Forbes India 15th Anniversary Special

Aviation blues

While regional airlines like Air Deccan and Air Odisha have lost their licence to fly, budget carrier IndiGo is in the eye of a storm for charging for seats

Published: Dec 1, 2018 09:13:15 AM IST
Updated: Dec 4, 2018 02:11:40 PM IST

Aviation bluesImage: Jagadheesh / Reuters

Regional Turbulence

Critics of the government’s regional connectivity scheme or Udan are having the last laugh. Their scepticism over its viability, especially for regional airlines, does not seem to be misplaced.

Aviation blues
According to the Directorate General of Civil Aviation (DGCA), two regional airlines, Air Deccan and Air Odisha, reported zero passenger traffic in October. In the July to September quarter, their numbers were 3,000 and 1,000, respectively.

“The Airports Authority of India (AAI) has cancelled the agreements with Air Odisha due to its poor performance. From November 20, it will not be permitted to operate from seven airports,” SK Chauhan, airport director, Veer Surendra Sai airport in Jharsuguda, told the Indo-Asian News Service. “It has failed to operate the minimum 70 percent of scheduled flights from these airports within three months.”  

AAI has also cancelled the licences of Air Deccan. A query sent to Captain GR Gopinath of Air Deccan went unanswered. Both airlines are struggling with issues ranging from pilot shortage to lack of manpower and infrastructure. “I don’t see Udan viable for standalone operators,” Kapil Kaul, CEO, CAPA South Asia, had told Forbes India early last year.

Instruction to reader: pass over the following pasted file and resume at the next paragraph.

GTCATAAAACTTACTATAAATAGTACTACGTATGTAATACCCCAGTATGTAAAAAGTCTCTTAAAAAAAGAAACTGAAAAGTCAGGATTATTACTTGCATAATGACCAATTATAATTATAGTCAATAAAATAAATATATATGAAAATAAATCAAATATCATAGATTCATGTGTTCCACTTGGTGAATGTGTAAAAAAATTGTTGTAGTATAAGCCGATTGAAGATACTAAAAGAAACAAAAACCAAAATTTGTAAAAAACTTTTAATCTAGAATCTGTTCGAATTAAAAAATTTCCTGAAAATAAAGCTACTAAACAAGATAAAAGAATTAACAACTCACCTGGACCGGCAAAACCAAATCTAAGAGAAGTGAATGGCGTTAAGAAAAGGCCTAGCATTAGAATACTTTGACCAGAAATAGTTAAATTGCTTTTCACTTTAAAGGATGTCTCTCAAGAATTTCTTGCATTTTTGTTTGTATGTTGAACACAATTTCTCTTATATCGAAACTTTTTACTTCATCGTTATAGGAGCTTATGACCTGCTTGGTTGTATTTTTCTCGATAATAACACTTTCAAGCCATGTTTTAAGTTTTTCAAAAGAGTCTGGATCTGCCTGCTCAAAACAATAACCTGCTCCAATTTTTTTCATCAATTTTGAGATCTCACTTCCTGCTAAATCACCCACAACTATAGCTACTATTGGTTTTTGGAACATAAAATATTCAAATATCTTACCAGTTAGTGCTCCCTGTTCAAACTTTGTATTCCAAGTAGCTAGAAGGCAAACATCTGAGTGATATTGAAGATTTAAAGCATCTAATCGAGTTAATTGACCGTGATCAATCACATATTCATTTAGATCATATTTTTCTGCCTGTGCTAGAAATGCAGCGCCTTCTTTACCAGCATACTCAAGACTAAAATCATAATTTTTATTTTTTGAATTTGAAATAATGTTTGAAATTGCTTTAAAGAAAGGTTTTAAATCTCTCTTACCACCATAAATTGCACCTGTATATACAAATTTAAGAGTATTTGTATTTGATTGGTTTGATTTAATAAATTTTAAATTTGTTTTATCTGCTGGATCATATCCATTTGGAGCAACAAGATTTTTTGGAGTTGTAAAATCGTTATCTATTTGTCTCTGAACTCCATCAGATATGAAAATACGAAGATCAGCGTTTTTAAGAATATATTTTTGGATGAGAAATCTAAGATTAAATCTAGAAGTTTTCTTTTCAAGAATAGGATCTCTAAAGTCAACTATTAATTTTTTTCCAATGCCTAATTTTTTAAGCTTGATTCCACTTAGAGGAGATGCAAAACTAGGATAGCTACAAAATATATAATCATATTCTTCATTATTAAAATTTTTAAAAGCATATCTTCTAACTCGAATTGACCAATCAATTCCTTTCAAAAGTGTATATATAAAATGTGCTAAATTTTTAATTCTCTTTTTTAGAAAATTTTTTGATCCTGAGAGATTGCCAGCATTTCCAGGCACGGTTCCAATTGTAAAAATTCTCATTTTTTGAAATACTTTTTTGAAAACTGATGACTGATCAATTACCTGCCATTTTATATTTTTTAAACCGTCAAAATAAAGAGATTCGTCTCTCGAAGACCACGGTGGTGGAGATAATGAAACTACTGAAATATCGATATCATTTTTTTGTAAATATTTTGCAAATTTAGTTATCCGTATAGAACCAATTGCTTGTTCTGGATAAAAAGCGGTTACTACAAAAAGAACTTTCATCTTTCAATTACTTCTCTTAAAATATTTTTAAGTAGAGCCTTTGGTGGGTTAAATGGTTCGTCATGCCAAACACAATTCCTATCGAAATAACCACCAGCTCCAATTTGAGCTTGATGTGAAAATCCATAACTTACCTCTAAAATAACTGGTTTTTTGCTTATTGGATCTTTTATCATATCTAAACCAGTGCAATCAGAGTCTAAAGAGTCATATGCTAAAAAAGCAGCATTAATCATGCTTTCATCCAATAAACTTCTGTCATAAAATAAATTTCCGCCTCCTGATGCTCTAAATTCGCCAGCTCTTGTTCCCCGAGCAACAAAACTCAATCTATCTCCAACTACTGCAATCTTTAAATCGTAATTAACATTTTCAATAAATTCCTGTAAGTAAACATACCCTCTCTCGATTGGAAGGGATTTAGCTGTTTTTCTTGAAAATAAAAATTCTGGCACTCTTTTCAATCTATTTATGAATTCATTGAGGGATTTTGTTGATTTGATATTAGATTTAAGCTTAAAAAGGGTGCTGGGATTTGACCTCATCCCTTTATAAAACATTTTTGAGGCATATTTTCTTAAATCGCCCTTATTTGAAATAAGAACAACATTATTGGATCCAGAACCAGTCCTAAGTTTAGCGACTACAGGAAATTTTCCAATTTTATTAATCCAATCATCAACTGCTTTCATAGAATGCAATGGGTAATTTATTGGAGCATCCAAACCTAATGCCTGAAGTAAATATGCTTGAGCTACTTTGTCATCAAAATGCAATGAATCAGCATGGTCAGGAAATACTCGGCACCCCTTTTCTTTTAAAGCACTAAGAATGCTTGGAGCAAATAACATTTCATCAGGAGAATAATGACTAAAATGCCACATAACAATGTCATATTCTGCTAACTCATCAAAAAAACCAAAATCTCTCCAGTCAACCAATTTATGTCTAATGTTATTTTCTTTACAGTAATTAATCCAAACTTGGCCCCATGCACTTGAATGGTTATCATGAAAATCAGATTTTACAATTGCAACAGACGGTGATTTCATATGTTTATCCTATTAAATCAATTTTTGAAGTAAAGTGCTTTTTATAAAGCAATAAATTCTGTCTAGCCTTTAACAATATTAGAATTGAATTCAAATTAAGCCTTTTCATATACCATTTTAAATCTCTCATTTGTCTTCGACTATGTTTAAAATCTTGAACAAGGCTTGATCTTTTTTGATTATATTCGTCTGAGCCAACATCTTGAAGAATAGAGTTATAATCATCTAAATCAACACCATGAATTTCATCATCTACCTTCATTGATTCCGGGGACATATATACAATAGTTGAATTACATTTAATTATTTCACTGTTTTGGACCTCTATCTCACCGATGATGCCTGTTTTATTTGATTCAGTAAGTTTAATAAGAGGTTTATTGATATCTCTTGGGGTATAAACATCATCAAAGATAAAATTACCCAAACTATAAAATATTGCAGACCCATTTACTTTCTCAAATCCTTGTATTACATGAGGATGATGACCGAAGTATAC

Seating Trouble

Indigo’s reply to a customer query at 9.12 pm on November 24 created an unexpected flutter on social media. “As per our revised policy, all seats will be charged for web check-in,” the airline tweeted, leaving netizens fuming. Earlier, the airline charged only for seats in the front section of the aircraft. IndiGo is among the world’s largest budget airlines or low-cost carriers (LCC)—airlines which charge passengers for almost anything and everything, including water. In India, though, as per regulations, budget carriers aren’t allowed to charge for water and checked-in baggage. Also, there are regulations on what fees budget airlines can levy.

Aviation blues
IndiGo’s response, therefore, created a furore. “An airline has every right to charge for extras. Indians pay the lowest fares in the world. LCCs [in India] are forced to give free checked-in baggage and water. Folks just expect things for free. No wonder this extremely regulated industry is in the red. Don’t like it, fly a FSC (full-service airline),” Vinamra Longani, a former cabin manager at Virgin Atlantic, tweeted in response to the outrage.

Later, IndiGo clarified that as part of its web check-in procedure, “there would be some seats that may be available for free depending on the market dynamics for the flight”. This means, some seats are available at no cost “at a certain time period before departure, example one day before departure or on certain aircraft type, example, ATR-operated flights”.

(This story appears in the 21 December, 2018 issue of Forbes India. To visit our Archives, click here.)